Hunt Receives Stay Of Execution By N.C. Supreme Court
Posted January 22, 2003
RALEIGH, N.C. — The North Carolina Supreme Court has stayed the execution of Henry Lee Hunt, deciding to hear arguments in April about whether the indictment form used in his murder trial violates the U.S. constitution.
Hunt, 58, was scheduled to die at 2 a.m. Friday. He is a Lumbee Indian and would be the first American Indian executed in North Carolina since the death penalty was reinstated in 1977.
Christie Cameron, a spokeswoman for the state Supreme Court, said the court stayed the execution because of a U.S. Supreme Court ruling in an Arizona case that struck down the use of short-form indictments, which don't list reasons for a murder charge.
The state Supreme Court has ruled the indictments legal several times based on the North Carolina constitution, Cameron said.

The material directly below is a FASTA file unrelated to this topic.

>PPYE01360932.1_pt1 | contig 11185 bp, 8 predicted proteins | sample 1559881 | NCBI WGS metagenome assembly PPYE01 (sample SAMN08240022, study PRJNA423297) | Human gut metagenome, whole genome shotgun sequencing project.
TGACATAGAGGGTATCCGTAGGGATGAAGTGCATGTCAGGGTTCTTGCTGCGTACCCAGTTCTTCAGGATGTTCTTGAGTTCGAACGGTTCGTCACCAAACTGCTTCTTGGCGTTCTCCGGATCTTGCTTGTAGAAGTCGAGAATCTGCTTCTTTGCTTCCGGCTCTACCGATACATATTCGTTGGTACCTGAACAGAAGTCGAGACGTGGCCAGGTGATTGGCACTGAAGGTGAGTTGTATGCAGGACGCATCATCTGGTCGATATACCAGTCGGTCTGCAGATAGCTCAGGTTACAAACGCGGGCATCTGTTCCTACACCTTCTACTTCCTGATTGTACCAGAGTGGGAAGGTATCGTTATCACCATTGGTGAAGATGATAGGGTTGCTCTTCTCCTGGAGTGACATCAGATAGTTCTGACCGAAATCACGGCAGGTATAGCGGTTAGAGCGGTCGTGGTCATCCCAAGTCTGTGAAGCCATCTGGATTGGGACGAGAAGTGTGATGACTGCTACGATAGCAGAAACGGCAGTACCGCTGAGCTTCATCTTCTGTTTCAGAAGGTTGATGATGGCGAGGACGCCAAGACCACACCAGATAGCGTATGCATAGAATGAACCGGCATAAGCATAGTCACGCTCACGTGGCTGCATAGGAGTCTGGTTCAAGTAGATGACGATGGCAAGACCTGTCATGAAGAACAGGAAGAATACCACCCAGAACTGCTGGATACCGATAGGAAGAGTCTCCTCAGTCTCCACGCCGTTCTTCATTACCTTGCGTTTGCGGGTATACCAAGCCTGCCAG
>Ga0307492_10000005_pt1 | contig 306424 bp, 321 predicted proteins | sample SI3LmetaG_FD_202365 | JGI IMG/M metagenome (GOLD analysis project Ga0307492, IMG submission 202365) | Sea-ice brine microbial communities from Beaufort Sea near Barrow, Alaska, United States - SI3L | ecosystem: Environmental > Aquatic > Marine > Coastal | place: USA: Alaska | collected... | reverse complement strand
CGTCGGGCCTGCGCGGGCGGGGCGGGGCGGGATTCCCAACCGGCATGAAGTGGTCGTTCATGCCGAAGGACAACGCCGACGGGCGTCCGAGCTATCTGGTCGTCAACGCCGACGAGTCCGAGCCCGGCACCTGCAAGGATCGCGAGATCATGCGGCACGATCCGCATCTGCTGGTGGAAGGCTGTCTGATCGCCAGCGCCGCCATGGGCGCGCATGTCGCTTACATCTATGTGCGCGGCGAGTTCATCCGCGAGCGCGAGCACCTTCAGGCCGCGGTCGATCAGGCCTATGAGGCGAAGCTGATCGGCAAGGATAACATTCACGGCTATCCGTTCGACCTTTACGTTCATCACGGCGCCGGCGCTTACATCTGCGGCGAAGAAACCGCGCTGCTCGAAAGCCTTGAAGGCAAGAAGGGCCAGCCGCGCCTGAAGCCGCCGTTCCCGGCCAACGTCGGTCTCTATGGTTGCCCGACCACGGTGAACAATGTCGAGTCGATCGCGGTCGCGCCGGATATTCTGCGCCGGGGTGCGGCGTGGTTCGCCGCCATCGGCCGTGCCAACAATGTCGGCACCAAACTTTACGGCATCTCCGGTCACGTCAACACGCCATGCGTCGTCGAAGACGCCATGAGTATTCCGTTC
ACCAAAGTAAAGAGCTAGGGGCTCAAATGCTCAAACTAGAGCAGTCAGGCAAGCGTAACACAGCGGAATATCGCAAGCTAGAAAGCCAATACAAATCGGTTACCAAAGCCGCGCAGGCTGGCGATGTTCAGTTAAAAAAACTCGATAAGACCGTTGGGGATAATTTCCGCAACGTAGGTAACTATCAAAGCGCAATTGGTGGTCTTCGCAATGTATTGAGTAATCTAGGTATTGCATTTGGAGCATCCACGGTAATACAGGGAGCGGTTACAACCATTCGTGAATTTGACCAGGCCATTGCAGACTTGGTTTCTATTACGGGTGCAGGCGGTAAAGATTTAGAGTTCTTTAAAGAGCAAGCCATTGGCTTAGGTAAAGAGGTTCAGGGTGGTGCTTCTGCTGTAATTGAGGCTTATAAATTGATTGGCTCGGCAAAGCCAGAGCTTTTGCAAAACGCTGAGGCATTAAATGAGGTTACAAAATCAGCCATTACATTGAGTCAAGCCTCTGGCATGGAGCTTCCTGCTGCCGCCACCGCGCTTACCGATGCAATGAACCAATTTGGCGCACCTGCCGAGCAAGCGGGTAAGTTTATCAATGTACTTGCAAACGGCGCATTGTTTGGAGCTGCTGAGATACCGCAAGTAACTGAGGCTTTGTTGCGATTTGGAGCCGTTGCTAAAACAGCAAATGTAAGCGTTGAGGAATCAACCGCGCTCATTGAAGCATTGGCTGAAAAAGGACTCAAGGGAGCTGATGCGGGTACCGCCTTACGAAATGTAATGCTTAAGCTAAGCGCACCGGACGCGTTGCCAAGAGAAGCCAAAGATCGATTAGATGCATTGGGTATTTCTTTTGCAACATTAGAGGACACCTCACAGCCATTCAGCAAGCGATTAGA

Hunt has proclaimed his innocence in the killings. And his attorney said another man, now dead, confessed to the crimes.
Gov. Mike Easley heard clemency arguments in the case Tuesday and was expected to issue a decision later this week.
Jurors convicted Hunt in the murder of Jackie Ransom, whose wife paid to have him killed to make her second marriage legal. He also was convicted of killing Larry Jones, a police informant.
Four other people were sentenced to prison for participating in the killings. They include Dorothy Locklear, Ransom's wife, and Rogers Locklear, Dorothy Locklear's second husband. They served less than five years each for conspiracy to commit murder.
A.R. Barnes, who the state said recruited Hunt to help with the killing, served less than eight years. Elwell Barnes, sentenced to death in Jones' homicide, died in prison.